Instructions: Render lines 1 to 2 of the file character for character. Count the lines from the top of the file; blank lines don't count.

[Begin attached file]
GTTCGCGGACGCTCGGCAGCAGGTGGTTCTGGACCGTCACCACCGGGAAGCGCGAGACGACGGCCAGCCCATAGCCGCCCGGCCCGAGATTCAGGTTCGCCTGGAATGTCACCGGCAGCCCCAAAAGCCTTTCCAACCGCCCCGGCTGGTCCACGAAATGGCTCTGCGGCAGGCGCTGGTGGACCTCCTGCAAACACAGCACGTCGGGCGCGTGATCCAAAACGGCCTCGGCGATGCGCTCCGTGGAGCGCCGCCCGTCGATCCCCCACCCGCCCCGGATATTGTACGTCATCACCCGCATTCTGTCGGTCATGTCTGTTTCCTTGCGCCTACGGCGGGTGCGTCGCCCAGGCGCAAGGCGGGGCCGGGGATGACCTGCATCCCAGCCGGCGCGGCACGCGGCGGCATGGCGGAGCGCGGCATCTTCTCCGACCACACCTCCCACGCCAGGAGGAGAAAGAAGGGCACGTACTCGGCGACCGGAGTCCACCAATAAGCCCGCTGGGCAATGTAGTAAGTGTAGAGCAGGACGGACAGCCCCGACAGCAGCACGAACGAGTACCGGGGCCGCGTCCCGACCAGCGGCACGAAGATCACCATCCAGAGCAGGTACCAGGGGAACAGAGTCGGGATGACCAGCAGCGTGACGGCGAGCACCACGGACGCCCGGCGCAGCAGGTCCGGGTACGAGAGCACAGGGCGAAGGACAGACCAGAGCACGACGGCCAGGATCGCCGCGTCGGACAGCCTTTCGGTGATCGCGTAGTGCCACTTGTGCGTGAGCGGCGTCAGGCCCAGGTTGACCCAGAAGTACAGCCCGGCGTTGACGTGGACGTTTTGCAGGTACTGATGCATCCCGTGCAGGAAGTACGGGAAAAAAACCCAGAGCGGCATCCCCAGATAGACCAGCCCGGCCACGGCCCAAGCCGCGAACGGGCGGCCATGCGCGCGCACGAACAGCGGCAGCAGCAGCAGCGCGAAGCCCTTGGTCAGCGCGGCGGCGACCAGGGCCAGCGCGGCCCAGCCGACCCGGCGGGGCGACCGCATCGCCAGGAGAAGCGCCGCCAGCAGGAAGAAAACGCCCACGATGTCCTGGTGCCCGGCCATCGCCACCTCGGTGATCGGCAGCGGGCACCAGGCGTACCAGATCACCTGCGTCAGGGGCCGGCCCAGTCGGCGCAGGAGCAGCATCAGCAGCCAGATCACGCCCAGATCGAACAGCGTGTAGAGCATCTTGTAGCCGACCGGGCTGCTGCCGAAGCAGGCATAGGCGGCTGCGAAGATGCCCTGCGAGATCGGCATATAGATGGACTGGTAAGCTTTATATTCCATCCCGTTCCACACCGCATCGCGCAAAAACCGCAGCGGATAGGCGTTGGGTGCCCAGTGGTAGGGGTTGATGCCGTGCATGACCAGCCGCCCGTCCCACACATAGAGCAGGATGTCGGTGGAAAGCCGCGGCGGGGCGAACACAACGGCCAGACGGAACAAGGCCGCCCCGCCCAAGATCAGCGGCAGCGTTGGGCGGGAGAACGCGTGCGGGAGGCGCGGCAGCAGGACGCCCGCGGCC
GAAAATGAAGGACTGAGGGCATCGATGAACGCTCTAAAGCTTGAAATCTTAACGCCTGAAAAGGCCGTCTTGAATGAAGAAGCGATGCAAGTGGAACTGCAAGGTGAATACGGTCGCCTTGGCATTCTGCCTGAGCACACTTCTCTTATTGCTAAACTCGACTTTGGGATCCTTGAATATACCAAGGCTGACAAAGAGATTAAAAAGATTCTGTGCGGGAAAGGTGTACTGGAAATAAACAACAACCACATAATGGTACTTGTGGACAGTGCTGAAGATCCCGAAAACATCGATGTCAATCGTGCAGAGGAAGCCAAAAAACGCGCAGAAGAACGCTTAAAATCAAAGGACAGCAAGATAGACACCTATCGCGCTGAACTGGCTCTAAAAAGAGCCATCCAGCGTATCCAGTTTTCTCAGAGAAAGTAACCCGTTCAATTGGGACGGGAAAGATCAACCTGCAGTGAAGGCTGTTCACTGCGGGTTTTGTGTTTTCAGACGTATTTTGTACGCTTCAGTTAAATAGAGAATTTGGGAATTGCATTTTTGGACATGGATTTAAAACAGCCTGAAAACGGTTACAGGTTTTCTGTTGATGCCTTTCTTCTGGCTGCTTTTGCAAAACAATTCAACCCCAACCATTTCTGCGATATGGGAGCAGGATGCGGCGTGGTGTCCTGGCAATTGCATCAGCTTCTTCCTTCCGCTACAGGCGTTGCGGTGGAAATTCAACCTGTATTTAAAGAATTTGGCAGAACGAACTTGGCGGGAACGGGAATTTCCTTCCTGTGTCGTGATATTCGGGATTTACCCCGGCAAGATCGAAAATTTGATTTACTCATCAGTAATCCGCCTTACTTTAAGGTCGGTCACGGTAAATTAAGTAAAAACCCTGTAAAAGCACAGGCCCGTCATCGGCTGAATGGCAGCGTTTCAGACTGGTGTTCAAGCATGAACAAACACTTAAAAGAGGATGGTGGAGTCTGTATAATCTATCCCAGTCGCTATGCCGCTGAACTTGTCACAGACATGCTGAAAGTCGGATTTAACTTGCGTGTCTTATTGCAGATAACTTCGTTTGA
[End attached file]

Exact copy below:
GTTCGCGGACGCTCGGCAGCAGGTGGTTCTGGACCGTCACCACCGGGAAGCGCGAGACGACGGCCAGCCCATAGCCGCCCGGCCCGAGATTCAGGTTCGCCTGGAATGTCACCGGCAGCCCCAAAAGCCTTTCCAACCGCCCCGGCTGGTCCACGAAATGGCTCTGCGGCAGGCGCTGGTGGACCTCCTGCAAACACAGCACGTCGGGCGCGTGATCCAAAACGGCCTCGGCGATGCGCTCCGTGGAGCGCCGCCCGTCGATCCCCCACCCGCCCCGGATATTGTACGTCATCACCCGCATTCTGTCGGTCATGTCTGTTTCCTTGCGCCTACGGCGGGTGCGTCGCCCAGGCGCAAGGCGGGGCCGGGGATGACCTGCATCCCAGCCGGCGCGGCACGCGGCGGCATGGCGGAGCGCGGCATCTTCTCCGACCACACCTCCCACGCCAGGAGGAGAAAGAAGGGCACGTACTCGGCGACCGGAGTCCACCAATAAGCCCGCTGGGCAATGTAGTAAGTGTAGAGCAGGACGGACAGCCCCGACAGCAGCACGAACGAGTACCGGGGCCGCGTCCCGACCAGCGGCACGAAGATCACCATCCAGAGCAGGTACCAGGGGAACAGAGTCGGGATGACCAGCAGCGTGACGGCGAGCACCACGGACGCCCGGCGCAGCAGGTCCGGGTACGAGAGCACAGGGCGAAGGACAGACCAGAGCACGACGGCCAGGATCGCCGCGTCGGACAGCCTTTCGGTGATCGCGTAGTGCCACTTGTGCGTGAGCGGCGTCAGGCCCAGGTTGACCCAGAAGTACAGCCCGGCGTTGACGTGGACGTTTTGCAGGTACTGATGCATCCCGTGCAGGAAGTACGGGAAAAAAACCCAGAGCGGCATCCCCAGATAGACCAGCCCGGCCACGGCCCAAGCCGCGAACGGGCGGCCATGCGCGCGCACGAACAGCGGCAGCAGCAGCAGCGCGAAGCCCTTGGTCAGCGCGGCGGCGACCAGGGCCAGCGCGGCCCAGCCGACCCGGCGGGGCGACCGCATCGCCAGGAGAAGCGCCGCCAGCAGGAAGAAAACGCCCACGATGTCCTGGTGCCCGGCCATCGCCACCTCGGTGATCGGCAGCGGGCACCAGGCGTACCAGATCACCTGCGTCAGGGGCCGGCCCAGTCGGCGCAGGAGCAGCATCAGCAGCCAGATCACGCCCAGATCGAACAGCGTGTAGAGCATCTTGTAGCCGACCGGGCTGCTGCCGAAGCAGGCATAGGCGGCTGCGAAGATGCCCTGCGAGATCGGCATATAGATGGACTGGTAAGCTTTATATTCCATCCCGTTCCACACCGCATCGCGCAAAAACCGCAGCGGATAGGCGTTGGGTGCCCAGTGGTAGGGGTTGATGCCGTGCATGACCAGCCGCCCGTCCCACACATAGAGCAGGATGTCGGTGGAAAGCCGCGGCGGGGCGAACACAACGGCCAGACGGAACAAGGCCGCCCCGCCCAAGATCAGCGGCAGCGTTGGGCGGGAGAACGCGTGCGGGAGGCGCGGCAGCAGGACGCCCGCGGCC
GAAAATGAAGGACTGAGGGCATCGATGAACGCTCTAAAGCTTGAAATCTTAACGCCTGAAAAGGCCGTCTTGAATGAAGAAGCGATGCAAGTGGAACTGCAAGGTGAATACGGTCGCCTTGGCATTCTGCCTGAGCACACTTCTCTTATTGCTAAACTCGACTTTGGGATCCTTGAATATACCAAGGCTGACAAAGAGATTAAAAAGATTCTGTGCGGGAAAGGTGTACTGGAAATAAACAACAACCACATAATGGTACTTGTGGACAGTGCTGAAGATCCCGAAAACATCGATGTCAATCGTGCAGAGGAAGCCAAAAAACGCGCAGAAGAACGCTTAAAATCAAAGGACAGCAAGATAGACACCTATCGCGCTGAACTGGCTCTAAAAAGAGCCATCCAGCGTATCCAGTTTTCTCAGAGAAAGTAACCCGTTCAATTGGGACGGGAAAGATCAACCTGCAGTGAAGGCTGTTCACTGCGGGTTTTGTGTTTTCAGACGTATTTTGTACGCTTCAGTTAAATAGAGAATTTGGGAATTGCATTTTTGGACATGGATTTAAAACAGCCTGAAAACGGTTACAGGTTTTCTGTTGATGCCTTTCTTCTGGCTGCTTTTGCAAAACAATTCAACCCCAACCATTTCTGCGATATGGGAGCAGGATGCGGCGTGGTGTCCTGGCAATTGCATCAGCTTCTTCCTTCCGCTACAGGCGTTGCGGTGGAAATTCAACCTGTATTTAAAGAATTTGGCAGAACGAACTTGGCGGGAACGGGAATTTCCTTCCTGTGTCGTGATATTCGGGATTTACCCCGGCAAGATCGAAAATTTGATTTACTCATCAGTAATCCGCCTTACTTTAAGGTCGGTCACGGTAAATTAAGTAAAAACCCTGTAAAAGCACAGGCCCGTCATCGGCTGAATGGCAGCGTTTCAGACTGGTGTTCAAGCATGAACAAACACTTAAAAGAGGATGGTGGAGTCTGTATAATCTATCCCAGTCGCTATGCCGCTGAACTTGTCACAGACATGCTGAAAGTCGGATTTAACTTGCGTGTCTTATTGCAGATAACTTCGTTTGA